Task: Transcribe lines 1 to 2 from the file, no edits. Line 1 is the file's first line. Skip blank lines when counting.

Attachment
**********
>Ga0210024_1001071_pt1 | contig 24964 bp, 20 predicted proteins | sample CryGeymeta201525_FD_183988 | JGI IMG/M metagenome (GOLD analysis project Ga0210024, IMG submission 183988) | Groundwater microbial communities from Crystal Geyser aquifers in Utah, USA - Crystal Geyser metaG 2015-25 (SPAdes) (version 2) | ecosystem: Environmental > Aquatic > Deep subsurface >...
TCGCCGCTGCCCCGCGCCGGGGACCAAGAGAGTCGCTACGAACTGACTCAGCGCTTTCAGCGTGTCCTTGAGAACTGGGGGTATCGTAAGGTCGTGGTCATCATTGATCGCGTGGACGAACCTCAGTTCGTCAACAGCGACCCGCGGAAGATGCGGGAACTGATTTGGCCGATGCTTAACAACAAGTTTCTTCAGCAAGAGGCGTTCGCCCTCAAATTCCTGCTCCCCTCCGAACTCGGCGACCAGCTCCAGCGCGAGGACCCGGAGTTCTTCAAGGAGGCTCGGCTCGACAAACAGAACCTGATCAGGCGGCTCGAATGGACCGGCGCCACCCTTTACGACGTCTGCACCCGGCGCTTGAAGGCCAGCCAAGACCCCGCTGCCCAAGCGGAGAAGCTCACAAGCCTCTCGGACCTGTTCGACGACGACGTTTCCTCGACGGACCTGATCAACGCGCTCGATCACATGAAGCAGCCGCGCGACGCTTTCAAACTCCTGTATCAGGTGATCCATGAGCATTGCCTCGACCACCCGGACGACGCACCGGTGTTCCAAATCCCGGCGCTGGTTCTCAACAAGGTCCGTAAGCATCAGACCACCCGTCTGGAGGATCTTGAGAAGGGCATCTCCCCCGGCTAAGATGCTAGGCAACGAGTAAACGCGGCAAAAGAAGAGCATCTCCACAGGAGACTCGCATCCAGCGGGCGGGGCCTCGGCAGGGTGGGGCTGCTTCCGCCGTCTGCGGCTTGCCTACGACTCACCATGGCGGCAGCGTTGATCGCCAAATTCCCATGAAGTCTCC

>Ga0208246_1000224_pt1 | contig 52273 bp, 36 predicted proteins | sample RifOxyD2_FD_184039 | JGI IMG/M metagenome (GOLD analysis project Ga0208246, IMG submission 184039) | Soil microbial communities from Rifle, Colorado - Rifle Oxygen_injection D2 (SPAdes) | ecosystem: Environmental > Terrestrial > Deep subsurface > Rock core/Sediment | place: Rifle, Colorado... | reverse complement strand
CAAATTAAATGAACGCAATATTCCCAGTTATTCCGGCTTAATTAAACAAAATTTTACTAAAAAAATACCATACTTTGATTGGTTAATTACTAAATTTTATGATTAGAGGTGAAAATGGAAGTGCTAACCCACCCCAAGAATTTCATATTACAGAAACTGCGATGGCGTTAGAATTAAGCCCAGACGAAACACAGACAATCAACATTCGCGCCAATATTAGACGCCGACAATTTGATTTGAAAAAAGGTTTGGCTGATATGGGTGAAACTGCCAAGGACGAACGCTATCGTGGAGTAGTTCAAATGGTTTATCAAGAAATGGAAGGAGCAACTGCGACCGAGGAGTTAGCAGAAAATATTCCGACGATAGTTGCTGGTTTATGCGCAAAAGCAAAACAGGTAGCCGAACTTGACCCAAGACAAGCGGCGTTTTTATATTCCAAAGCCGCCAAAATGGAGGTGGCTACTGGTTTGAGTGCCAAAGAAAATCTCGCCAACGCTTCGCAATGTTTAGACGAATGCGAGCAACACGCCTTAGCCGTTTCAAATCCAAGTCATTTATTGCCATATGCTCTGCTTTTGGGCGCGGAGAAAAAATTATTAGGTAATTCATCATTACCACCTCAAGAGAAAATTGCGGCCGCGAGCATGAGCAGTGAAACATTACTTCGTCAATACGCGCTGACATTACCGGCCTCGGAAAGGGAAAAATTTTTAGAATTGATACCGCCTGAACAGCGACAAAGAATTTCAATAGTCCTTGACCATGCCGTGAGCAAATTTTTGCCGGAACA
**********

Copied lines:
>Ga0210024_1001071_pt1 | contig 24964 bp, 20 predicted proteins | sample CryGeymeta201525_FD_183988 | JGI IMG/M metagenome (GOLD analysis project Ga0210024, IMG submission 183988) | Groundwater microbial communities from Crystal Geyser aquifers in Utah, USA - Crystal Geyser metaG 2015-25 (SPAdes) (version 2) | ecosystem: Environmental > Aquatic > Deep subsurface >...
TCGCCGCTGCCCCGCGCCGGGGACCAAGAGAGTCGCTACGAACTGACTCAGCGCTTTCAGCGTGTCCTTGAGAACTGGGGGTATCGTAAGGTCGTGGTCATCATTGATCGCGTGGACGAACCTCAGTTCGTCAACAGCGACCCGCGGAAGATGCGGGAACTGATTTGGCCGATGCTTAACAACAAGTTTCTTCAGCAAGAGGCGTTCGCCCTCAAATTCCTGCTCCCCTCCGAACTCGGCGACCAGCTCCAGCGCGAGGACCCGGAGTTCTTCAAGGAGGCTCGGCTCGACAAACAGAACCTGATCAGGCGGCTCGAATGGACCGGCGCCACCCTTTACGACGTCTGCACCCGGCGCTTGAAGGCCAGCCAAGACCCCGCTGCCCAAGCGGAGAAGCTCACAAGCCTCTCGGACCTGTTCGACGACGACGTTTCCTCGACGGACCTGATCAACGCGCTCGATCACATGAAGCAGCCGCGCGACGCTTTCAAACTCCTGTATCAGGTGATCCATGAGCATTGCCTCGACCACCCGGACGACGCACCGGTGTTCCAAATCCCGGCGCTGGTTCTCAACAAGGTCCGTAAGCATCAGACCACCCGTCTGGAGGATCTTGAGAAGGGCATCTCCCCCGGCTAAGATGCTAGGCAACGAGTAAACGCGGCAAAAGAAGAGCATCTCCACAGGAGACTCGCATCCAGCGGGCGGGGCCTCGGCAGGGTGGGGCTGCTTCCGCCGTCTGCGGCTTGCCTACGACTCACCATGGCGGCAGCGTTGATCGCCAAATTCCCATGAAGTCTCC